Monday, October 26, 2015
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Over the course of his 30-year career with The Dow Chemical Company, Rich Wells has held leadership roles in a wide range of areas including advanced manufacturing and engineering (M&E); business leadership; environment, health and safety (EH&S); energy and climate change; and public policy. He discusses Dow's Fast Start workforce development partnership with Delta College.
A newsworthy number came out of McKinsey & Company’s recently released report Education to Employment: Designing a System That Works: according to estimates by the International Labour Organization, 75 million young people are unemployed worldwide. When taking into account the number of young people underemployed, 75 million triples to an even more astounding 225 million.
Usually this time of year, we dedicate this space to our annual plea to Santa Claus with all the things we had hoped to find under our tree. Despite being good boys and girls for several years now, our list is still mostly untouched and unfulfilled. Since Santa is apparently a selfish bloke, we’re taking our wish list to a slightly less miserly entity—Congress.
A sound economy, thriving business sector, and commitment to equal opportunity are three factors that have played a vital role in developing and maintaining the United States’ position as a world leader. We must remain committed to these factors to ensure our continued global success, and to do that, we must cultivate our greatest resource—the people who live and work here.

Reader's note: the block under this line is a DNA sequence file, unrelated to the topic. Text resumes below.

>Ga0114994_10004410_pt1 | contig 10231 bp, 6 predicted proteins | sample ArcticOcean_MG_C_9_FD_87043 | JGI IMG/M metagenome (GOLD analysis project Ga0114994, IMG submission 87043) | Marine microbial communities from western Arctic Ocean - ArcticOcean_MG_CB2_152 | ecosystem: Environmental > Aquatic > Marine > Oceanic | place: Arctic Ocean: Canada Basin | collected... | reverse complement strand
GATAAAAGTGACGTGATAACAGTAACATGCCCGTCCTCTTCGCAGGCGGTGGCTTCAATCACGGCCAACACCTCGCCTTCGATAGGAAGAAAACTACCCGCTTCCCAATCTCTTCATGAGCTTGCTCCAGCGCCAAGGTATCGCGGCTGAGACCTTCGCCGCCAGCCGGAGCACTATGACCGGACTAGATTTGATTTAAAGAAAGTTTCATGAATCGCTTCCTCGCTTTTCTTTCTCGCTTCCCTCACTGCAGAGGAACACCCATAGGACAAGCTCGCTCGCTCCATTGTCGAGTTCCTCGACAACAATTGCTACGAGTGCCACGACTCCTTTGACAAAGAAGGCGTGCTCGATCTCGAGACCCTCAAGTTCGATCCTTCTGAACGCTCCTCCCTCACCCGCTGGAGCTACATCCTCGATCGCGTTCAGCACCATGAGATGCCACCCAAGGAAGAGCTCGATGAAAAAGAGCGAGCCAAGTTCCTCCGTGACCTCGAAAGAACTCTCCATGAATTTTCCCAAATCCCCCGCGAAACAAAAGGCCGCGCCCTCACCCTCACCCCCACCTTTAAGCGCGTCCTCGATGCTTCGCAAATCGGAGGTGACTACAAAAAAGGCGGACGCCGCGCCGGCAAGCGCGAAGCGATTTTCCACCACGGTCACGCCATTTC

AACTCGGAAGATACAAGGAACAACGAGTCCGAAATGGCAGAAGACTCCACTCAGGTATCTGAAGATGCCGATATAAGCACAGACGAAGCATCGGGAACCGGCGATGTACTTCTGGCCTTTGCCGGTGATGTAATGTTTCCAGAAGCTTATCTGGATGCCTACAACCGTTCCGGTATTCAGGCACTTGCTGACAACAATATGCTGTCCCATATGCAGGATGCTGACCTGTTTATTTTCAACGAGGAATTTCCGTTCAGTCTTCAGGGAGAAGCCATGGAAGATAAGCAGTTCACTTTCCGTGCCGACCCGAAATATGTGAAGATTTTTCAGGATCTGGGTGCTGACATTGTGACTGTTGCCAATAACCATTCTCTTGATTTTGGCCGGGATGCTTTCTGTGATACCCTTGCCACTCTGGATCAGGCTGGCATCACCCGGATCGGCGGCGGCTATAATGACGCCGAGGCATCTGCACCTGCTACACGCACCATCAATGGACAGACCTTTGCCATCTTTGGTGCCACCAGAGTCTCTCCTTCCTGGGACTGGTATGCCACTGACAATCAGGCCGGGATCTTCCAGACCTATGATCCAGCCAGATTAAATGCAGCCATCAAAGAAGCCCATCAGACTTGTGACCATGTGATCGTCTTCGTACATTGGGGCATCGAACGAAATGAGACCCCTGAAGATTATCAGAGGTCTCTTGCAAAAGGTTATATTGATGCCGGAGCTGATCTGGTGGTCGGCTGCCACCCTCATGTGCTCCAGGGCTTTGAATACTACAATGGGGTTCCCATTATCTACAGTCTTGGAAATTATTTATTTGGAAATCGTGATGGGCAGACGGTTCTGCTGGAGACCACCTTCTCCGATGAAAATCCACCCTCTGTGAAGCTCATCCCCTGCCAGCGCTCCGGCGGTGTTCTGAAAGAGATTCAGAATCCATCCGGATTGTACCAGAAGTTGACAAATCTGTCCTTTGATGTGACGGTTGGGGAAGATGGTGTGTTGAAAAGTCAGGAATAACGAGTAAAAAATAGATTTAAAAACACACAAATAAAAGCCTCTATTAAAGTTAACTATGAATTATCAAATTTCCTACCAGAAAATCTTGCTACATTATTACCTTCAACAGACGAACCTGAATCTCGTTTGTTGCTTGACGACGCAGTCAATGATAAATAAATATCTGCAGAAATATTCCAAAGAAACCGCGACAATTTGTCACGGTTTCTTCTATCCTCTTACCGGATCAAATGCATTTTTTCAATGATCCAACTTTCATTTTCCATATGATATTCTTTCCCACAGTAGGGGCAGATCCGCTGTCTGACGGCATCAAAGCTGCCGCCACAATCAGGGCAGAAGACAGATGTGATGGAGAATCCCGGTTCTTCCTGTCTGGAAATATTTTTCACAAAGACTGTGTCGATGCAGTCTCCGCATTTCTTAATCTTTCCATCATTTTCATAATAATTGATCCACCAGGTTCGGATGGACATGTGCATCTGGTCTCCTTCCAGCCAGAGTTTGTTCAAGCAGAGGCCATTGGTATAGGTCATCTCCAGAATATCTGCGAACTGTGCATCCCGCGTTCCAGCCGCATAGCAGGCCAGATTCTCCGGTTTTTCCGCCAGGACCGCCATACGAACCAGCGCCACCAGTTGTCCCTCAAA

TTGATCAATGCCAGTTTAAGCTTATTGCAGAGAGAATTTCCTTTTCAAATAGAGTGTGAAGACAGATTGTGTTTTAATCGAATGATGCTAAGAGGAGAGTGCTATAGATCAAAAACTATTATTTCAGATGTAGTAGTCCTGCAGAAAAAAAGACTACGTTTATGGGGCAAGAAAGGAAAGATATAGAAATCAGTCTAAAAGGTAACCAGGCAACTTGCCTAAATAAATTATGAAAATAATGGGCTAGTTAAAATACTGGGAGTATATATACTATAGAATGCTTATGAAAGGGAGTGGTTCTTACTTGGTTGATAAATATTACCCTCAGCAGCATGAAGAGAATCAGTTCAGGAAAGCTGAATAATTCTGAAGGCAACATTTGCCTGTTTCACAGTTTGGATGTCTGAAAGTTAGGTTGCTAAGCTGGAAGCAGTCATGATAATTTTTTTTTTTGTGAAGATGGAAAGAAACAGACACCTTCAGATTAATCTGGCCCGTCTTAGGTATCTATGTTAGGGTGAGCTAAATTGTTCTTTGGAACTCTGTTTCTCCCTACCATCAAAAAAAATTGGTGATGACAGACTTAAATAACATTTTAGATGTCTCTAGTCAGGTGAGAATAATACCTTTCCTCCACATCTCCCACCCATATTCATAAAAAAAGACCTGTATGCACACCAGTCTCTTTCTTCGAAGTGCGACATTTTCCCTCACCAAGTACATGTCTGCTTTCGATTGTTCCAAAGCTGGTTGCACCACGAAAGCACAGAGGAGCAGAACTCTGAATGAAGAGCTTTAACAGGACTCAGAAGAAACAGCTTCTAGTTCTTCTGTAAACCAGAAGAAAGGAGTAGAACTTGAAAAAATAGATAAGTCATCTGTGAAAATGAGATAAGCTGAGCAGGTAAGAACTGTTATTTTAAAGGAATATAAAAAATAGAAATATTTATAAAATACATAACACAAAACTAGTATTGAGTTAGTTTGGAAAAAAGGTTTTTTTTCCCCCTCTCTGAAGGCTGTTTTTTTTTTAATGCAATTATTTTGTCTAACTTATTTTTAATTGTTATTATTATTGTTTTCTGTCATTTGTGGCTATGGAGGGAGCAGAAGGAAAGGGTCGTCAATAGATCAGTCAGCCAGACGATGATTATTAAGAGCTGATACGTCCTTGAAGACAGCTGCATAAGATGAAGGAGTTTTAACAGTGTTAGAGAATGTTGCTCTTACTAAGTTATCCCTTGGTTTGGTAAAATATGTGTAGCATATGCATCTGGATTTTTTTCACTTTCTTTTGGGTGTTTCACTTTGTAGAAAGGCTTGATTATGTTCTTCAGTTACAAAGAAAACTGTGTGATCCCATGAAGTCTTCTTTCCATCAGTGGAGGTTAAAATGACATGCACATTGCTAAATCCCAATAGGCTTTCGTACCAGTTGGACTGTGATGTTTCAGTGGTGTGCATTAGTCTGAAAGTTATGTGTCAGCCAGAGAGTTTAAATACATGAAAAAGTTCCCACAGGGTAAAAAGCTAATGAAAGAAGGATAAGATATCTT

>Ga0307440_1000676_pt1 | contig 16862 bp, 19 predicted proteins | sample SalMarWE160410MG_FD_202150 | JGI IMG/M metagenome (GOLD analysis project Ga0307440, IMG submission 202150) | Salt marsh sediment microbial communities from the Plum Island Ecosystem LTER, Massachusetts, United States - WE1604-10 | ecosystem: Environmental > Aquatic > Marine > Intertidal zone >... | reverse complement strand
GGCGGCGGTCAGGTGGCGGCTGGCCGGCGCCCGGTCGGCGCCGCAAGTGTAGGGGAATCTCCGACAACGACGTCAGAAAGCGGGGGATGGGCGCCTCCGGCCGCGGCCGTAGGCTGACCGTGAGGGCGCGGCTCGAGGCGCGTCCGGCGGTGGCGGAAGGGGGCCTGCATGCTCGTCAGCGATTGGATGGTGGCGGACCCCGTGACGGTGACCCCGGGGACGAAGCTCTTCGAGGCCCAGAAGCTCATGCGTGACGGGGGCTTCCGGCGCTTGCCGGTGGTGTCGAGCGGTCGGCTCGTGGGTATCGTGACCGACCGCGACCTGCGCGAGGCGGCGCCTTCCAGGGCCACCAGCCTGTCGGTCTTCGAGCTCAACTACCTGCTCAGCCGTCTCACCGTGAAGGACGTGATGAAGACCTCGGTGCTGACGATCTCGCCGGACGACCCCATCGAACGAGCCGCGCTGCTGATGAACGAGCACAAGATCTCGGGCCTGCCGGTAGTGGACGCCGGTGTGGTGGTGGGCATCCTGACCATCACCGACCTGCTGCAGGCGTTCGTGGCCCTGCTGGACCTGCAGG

In the November 2011 State of Young America poll conducted by Young Invincibles and Dēmos, half of Americans aged 18 to 34 surveyed said they expected to be worse off than their parents. Even more disconcerting, more than three-quarters of those surveyed believed that the American middle class was disappearing. The bleak moods behind these findings are unsettling at best—alarming at worst—and are underscored by the latest Center for Labor Market Studies research indicating that teen and young adult employment rates have dropped to a new post-World War II low.